For years, the big American technology companies have grown without too many regulatory impediments to the point of becoming global mastodons. Thanks to attractive products and services that respond to market demand, with loose or directly non-existent regulations in some areas, and wrapped in the American dream aura of the entrepreneur in their garage who becomes a billionaire, the big Silicon Valley companies have achieved such a powerful market position that many consider them de facto monopolies.
The power acquired by colossus such as Facebook, Apple, Alphabet (Google’s parent company) or Amazon is such that United States politicians of all stripes are explicitly seeking formulas to reduce this power and avoid monopolies.
In particular, Donald Trump’s administration has taken a belligerent position against the tech giants and is leading a strategy to limit their power. The Federal Trade Commission – responsible for overseeing competition – and the Justice Department have opened various investigations against the four colossus to determine whether they function as monopolies.
And the United States Congress is working on a regulatory review with the same objective. A month ago, the top big tech executives had to appear before Congress, this time telematically in the wake of the pandemic, to defend themselves against doubts about alleged anti-competitive practices. Mark Zuckerberg (Facebook), Sundar Pichai (Alphabet/Google), Tim Cook (Apple) and Jeff Bezos (Amazon) stressed that they do not operate as monopolies, do not have a strategy of buying rivals to eliminate competition, do not take advantage of their massive control of data to further strengthen themselves, that their companies drive small businesses in the country and their size is useful to compete with the Chinese giants.
“If Congress does not force big technology companies to be fair, which it should have done years ago, I will do it myself with executive orders,” President Trump has threatened, showing a belligerence against tech giants for their possible monopolistic position and, in parallel, because he considers that some of them penalise conservative positions in the face of progressive values. Particularly striking is his relationship with Twitter: a social network that has become his main loudspeaker and yet has ended up concealing some of his messages, considering them a glorification of violence.
Trump’s position is clear. His Democratic opponent in the election for the White House, Joe Biden, has so far been more nuanced and relatively less hostile. During the Democratic Party’s primary process to nominate a presidential candidate, some of the candidates from the more progressive wing (notably Senators Bernie Sanders and Elizabeth Warren) openly defended separating the giants into several companies to avoid abuses of power or to reverse some of the large acquisitions they’ve made in recent years.
Biden has avoided openly defending separating the groups to limit their dominant position. And it should be remembered that some of the large mergers that have sent their power skyrocketing (such as Facebook’s purchase of WhatsApp and Instagram) occurred during Barack Obama’s term, with Biden himself as vice president. In an interview with The New York Times a few months ago, the already-named Democratic candidate excused himself by noting that it was Obama who had the last word on this and other tech industry issues, and that only on few occasions – “about 30% of the time” – he managed to convince him when they disagreed.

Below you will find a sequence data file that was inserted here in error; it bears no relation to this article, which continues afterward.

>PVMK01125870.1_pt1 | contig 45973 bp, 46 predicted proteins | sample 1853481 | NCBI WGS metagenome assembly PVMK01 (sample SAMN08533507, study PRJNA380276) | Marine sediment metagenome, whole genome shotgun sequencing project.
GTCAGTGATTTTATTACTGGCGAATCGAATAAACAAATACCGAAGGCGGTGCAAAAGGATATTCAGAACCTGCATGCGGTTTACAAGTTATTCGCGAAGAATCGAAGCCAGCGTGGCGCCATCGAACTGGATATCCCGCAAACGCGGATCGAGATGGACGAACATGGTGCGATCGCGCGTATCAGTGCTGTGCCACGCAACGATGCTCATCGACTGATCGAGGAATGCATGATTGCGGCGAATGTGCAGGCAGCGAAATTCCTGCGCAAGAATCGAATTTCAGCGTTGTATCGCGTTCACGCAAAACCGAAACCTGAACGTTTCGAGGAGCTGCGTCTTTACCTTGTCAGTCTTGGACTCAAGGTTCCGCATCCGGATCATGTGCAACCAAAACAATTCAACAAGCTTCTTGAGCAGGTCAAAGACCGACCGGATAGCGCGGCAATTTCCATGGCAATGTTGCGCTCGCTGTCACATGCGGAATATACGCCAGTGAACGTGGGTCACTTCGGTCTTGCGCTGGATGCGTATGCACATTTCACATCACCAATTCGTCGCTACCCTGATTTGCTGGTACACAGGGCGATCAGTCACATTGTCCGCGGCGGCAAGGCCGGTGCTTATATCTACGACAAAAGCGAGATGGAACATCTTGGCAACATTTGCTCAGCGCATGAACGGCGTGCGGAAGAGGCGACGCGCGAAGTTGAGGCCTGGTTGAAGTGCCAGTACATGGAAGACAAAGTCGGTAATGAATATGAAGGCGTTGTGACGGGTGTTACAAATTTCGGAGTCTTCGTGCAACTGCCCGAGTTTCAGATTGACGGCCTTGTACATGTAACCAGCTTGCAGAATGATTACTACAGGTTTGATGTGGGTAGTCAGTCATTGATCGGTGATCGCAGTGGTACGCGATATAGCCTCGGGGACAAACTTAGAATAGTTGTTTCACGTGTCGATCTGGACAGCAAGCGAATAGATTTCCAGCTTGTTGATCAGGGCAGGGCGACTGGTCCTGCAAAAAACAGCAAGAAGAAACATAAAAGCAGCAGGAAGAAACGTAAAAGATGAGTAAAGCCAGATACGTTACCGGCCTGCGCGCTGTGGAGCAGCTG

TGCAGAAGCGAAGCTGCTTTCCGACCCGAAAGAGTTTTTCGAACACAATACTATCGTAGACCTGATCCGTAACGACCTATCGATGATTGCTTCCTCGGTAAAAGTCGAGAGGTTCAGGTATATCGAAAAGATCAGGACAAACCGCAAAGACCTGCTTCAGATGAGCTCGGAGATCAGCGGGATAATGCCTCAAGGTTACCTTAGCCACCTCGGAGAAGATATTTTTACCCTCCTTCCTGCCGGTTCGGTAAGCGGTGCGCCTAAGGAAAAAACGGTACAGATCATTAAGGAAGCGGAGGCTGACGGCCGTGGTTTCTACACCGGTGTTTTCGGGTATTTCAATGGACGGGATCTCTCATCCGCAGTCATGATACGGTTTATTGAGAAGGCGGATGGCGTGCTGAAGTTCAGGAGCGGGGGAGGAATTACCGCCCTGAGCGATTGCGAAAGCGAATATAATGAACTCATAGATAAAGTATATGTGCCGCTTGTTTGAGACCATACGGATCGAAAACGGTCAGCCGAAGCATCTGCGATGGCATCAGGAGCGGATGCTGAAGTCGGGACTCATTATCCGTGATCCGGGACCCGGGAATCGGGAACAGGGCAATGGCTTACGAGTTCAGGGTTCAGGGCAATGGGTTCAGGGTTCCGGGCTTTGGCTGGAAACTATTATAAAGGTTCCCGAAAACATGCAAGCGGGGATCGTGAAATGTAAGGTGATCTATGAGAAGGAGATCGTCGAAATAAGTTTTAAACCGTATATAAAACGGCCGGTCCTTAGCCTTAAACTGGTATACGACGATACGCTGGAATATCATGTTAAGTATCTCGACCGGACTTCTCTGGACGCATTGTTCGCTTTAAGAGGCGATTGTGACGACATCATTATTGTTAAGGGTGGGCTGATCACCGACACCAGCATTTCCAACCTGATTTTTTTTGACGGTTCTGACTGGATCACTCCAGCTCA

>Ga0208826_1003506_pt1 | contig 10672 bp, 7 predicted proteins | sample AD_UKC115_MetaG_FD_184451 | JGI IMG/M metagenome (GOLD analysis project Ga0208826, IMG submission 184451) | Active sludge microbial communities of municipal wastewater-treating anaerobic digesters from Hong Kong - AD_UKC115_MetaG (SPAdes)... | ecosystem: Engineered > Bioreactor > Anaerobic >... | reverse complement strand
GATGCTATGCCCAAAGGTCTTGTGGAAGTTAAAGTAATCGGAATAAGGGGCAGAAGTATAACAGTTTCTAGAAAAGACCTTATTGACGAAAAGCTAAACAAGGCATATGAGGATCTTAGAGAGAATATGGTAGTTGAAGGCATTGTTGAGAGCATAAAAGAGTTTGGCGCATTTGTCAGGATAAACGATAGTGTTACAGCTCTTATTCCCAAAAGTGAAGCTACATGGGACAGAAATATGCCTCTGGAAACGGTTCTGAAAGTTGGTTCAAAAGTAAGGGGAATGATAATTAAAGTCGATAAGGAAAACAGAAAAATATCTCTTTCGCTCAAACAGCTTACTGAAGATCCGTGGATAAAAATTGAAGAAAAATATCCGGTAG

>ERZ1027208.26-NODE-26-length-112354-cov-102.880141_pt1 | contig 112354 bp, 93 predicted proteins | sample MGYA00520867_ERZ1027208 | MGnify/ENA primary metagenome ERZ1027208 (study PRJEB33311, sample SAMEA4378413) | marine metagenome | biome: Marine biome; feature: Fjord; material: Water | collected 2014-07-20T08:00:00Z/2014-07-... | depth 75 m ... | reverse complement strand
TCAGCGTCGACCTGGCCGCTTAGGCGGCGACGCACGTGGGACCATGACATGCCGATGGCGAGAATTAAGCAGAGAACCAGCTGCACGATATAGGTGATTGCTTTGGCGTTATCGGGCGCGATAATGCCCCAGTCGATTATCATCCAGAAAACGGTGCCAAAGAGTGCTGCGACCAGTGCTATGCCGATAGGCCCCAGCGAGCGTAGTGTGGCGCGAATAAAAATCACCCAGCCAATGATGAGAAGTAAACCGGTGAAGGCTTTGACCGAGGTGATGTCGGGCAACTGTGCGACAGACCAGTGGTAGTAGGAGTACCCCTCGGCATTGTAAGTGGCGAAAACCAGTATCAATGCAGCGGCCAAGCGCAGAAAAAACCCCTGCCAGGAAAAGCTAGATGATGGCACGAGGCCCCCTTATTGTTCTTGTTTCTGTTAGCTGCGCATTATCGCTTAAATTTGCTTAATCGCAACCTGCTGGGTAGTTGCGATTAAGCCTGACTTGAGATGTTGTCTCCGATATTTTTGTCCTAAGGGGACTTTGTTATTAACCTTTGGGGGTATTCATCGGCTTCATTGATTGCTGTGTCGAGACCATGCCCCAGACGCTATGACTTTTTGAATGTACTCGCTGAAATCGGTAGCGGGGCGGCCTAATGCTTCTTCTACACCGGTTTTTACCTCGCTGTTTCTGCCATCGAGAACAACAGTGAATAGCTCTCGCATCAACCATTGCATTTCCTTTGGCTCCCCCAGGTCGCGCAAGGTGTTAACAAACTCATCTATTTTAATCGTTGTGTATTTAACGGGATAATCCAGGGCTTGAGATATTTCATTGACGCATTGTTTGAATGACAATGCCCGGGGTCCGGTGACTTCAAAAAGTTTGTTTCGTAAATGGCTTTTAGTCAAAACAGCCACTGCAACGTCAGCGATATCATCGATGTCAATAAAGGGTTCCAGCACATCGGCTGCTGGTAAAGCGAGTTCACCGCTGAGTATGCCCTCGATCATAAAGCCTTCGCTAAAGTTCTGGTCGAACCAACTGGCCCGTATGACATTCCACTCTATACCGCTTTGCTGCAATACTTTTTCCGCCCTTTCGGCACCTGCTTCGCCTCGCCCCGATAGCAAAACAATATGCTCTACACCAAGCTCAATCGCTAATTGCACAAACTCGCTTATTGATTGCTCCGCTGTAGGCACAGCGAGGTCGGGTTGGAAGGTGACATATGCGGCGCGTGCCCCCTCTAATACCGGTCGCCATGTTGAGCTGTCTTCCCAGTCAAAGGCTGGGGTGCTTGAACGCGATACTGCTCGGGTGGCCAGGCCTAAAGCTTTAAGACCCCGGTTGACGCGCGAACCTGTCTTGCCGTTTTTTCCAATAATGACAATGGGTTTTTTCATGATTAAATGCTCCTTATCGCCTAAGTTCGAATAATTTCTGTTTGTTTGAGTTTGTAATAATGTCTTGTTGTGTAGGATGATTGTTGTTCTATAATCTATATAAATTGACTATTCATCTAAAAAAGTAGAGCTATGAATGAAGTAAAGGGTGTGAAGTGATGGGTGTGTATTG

Biden has indeed played a leading role in direct clashes with Facebook, denouncing that it irresponsibly allows the dissemination of false information and even warning about alleged “criminal” implications of some of its activities (especially in the Cambridge Analytica scandal and Russia’s supposed meddling in previous U.S. presidential elections). And he has also defended revoking some legislation on internet content, dating back more than 20 years, in order to better combat fake news and hate speech.
The former vice president has also very explicitly criticised, with gibes bordering on insults, the arrogance of some digital industry executives. But the Democratic candidate is not making control of the big technology companies a campaign issue, as opposed to Trump’s open belligerence. On the contrary, Biden’s decision to elect Kamala Harris to be his running mate as vice president has been greeted with relief by the tech companies.
As Senator for California and with Silicon Valley included in her own constituency, the technology industry sees Harris as a potential ally in the midst of the controversy over possible monopolistic behaviour, and during the primaries she has obtained explicit backing (with public support and through donations) from top executives at technology companies.
The Democratic candidate – who has defended that Twitter close Donald Trump’s account due to his misuse from the White House – insists on focusing his message about the industry on defending new regulatory measures to ensure protection of privacy. However, Harris has been avoiding taking a stance on the need to divide the giants as an antitrust solution.
It is therefore very uncertain what will happen in regard to regulation of large technology companies with another tenant in the White House. Nor is it clear in what direction a new Trump administration would tend to go. But in Europe we do know one thing for certain: It would be very naive to think that Washington will not defend, with greater or lesser intensity, the interests of its large companies, and even more in the context of a cold war with China. That is why it is so important for the EU to be able to defend its own path in the new world order that is being configured, totally defined by digitalisation.